Her family was always incredibly supportive, but there was still an adjustment period where she learned to dig deep and become comfortable with who she was.

A combination of therapy, music and helping others became her safe space where she learned to be unafraid, honest and truthful. There are always steppingstones in life, and these spaces helped her learn to be okay in her own skin.

“Music in particular is powerful. It’s the one thing that brings everyone and everybody together.”

She also values her time spent sitting at her kitchen table where she meditates, writes or simply enjoys quiet time in her safe space.

Yolanda is now going strong with her partner of 12 years. She describes herself as an open book and is intentional about being herself, unapologetically.

Yolanda’s Pro tip: Support each other. “There’s so much negativity that we encounter, even within the community, that we need to be there for each other.”

“While every story is different, our hurt and pain are one and the same.”

Work should be a safe space too

Hearts & Science is dedicated to building a space where its employees are recognized and feel comfortable expressing themselves. There are many ways we are supporting inclusion efforts.

  1. Attend Allyship in the Workplace workshops. Hearts & Science will soon be offering a series of workshops to employees around concepts of diversity and inclusion and the critical role they play in the workplace and beyond. The workshops will include a refresher on unconscious bias and guided discussions on allyship and various specific real-life scenarios. The format will incorporate a combination of facilitator-presented content, break-out and one-on-one activities, and group discussions. Keep an eye out for more information!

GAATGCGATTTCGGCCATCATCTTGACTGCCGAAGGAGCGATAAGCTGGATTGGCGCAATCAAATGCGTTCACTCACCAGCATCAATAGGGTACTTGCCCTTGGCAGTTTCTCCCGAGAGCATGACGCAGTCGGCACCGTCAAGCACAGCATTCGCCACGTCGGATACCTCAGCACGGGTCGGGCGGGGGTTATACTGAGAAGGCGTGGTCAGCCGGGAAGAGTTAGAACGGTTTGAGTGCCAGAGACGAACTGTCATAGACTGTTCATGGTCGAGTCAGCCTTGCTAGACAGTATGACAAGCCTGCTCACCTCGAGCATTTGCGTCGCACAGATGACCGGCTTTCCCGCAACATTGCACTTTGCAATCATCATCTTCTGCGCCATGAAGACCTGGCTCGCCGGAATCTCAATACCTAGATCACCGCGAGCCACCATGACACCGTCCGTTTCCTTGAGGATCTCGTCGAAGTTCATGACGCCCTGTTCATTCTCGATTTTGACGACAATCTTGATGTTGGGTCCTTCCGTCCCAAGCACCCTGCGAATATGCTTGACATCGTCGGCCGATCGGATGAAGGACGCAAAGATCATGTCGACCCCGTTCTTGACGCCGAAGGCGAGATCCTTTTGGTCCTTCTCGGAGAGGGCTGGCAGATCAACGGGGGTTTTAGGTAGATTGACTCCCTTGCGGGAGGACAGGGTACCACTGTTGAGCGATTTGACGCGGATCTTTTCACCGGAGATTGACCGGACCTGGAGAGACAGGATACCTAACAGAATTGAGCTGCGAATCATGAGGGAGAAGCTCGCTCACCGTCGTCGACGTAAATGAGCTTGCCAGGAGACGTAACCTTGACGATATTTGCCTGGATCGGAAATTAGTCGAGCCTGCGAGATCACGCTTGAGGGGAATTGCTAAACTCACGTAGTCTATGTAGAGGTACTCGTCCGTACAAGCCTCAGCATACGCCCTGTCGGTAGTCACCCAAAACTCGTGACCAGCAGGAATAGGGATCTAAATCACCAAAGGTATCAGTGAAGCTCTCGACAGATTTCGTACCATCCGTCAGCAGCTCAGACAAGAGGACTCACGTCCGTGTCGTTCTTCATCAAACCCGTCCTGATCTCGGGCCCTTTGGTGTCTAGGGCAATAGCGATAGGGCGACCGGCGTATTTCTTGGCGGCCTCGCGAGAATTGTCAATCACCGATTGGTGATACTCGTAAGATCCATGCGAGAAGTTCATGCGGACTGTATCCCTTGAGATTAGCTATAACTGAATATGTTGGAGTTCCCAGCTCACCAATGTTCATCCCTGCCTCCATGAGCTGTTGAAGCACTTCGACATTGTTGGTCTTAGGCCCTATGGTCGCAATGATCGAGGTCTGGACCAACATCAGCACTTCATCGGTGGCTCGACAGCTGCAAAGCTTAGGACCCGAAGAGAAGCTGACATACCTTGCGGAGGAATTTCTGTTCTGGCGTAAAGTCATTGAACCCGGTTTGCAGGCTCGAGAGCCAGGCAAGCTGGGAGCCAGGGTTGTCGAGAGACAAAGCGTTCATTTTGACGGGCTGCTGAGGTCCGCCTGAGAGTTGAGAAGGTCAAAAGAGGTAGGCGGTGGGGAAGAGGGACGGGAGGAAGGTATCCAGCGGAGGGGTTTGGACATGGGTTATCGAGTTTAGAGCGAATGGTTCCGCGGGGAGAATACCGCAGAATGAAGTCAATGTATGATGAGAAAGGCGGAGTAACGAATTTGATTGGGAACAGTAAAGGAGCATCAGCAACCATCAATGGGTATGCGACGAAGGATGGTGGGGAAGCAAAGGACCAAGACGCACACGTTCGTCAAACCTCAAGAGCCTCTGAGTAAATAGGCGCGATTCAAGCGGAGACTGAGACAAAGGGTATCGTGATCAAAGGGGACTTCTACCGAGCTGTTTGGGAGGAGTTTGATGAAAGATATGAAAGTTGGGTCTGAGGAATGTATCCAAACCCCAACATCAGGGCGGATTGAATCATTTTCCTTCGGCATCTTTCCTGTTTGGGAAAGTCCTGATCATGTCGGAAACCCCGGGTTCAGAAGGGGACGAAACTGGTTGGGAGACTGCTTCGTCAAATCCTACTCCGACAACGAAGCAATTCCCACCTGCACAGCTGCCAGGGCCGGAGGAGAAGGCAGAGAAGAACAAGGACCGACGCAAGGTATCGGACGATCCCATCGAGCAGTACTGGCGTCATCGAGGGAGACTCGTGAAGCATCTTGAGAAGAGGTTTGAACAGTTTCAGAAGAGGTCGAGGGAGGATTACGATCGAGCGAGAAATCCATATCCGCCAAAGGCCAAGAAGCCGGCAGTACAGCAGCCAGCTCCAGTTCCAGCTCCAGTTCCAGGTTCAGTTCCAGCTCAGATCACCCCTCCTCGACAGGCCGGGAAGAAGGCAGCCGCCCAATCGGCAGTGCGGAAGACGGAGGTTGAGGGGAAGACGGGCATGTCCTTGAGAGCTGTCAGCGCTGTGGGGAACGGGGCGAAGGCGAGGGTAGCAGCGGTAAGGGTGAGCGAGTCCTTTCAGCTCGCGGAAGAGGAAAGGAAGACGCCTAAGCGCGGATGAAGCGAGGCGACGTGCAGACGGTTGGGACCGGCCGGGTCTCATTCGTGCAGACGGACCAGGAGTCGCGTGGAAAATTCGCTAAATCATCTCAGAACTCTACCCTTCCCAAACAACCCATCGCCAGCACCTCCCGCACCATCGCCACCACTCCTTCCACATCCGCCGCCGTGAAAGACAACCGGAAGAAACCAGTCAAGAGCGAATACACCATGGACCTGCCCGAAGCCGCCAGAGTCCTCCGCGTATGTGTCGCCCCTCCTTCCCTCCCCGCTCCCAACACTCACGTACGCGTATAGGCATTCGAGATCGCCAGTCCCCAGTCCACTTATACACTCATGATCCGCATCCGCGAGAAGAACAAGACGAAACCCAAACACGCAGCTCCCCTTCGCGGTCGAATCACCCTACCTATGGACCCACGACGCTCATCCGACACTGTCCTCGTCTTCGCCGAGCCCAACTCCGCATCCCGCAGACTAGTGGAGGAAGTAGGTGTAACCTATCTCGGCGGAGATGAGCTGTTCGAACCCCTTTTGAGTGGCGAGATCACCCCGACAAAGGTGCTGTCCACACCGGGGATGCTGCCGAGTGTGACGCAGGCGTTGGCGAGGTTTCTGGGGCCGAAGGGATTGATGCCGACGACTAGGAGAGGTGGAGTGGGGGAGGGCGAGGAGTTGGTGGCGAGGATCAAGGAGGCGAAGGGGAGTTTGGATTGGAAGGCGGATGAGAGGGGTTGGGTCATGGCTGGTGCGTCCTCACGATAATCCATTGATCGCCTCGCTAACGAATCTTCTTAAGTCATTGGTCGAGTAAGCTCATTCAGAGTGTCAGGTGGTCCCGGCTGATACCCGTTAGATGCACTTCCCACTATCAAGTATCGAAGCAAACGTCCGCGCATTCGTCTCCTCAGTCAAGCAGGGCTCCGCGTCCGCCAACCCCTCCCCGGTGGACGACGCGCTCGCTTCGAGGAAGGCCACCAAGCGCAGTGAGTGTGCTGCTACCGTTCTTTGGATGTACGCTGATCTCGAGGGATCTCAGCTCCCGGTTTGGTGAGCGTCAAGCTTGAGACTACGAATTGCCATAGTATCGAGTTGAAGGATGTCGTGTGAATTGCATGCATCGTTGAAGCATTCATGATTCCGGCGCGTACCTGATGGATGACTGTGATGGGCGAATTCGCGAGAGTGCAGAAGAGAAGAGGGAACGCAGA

2. Inclusive language. As a company, Hearts & Science is committed to making everyone feel safe and included, right down to the words they use. We are currently auditing our internal and external communications so that we never use words, even casually, that might alienate or diminish another.
  3. Inclusive management training. Hearts & Science has long made an effort to hire people who are dedicated to inclusivity across their company. Now we are taking another step forward and intentionally training management to facilitate inclusivity around them.
  4. Show your support. Our Hearts requested custom Black Lives Matter and Pride email signatures, and many now use them. It’s one small gesture you can make to colleagues and partners to show your support for the Black Lives Matter movement and celebrate solidarity with the LGBTQ+ community.

Change can start at a company, but it’s not enough. Real change requires your individual support too.

  1. Attend supportive LGBTQ+ events. Look up local events in your community that welcome allies and attend. It’s one tangible way you can show your support and help your LGBTQ+ friends know that you stand by them. Many of these events extend beyond Pride month in June, so keep an eye out for year-round advocacy and support.
  2. Use the right pronouns. When you meet someone, considering offering what pronouns you’d like to be referred to as (e.g., she/her, he/him, or they/them). Then ask what their pronouns are. This is one simple way of helping those who do not identify with their assigned gender feel validated and understood.
  3. Be kind. Never underestimate the impact of a “Thank You” or “Hello.” A simple nod or phrase could make someone’s day in the moment.

Christofer Peterson, senior director of talent & engagement, shares,

“When our employees talk to their loved ones, I hope they say, ‘The best part of working at Hearts & Science is that I get to be myself. That I’m a proud card-carrying member of this community and I am a pivotal part of celebrating my personal identity here.’”

It’s not easy to embrace your sexuality in a society with established prejudices, but we can support each other along this difficult journey and give our LGBTQ+ friends a space to share their experiences.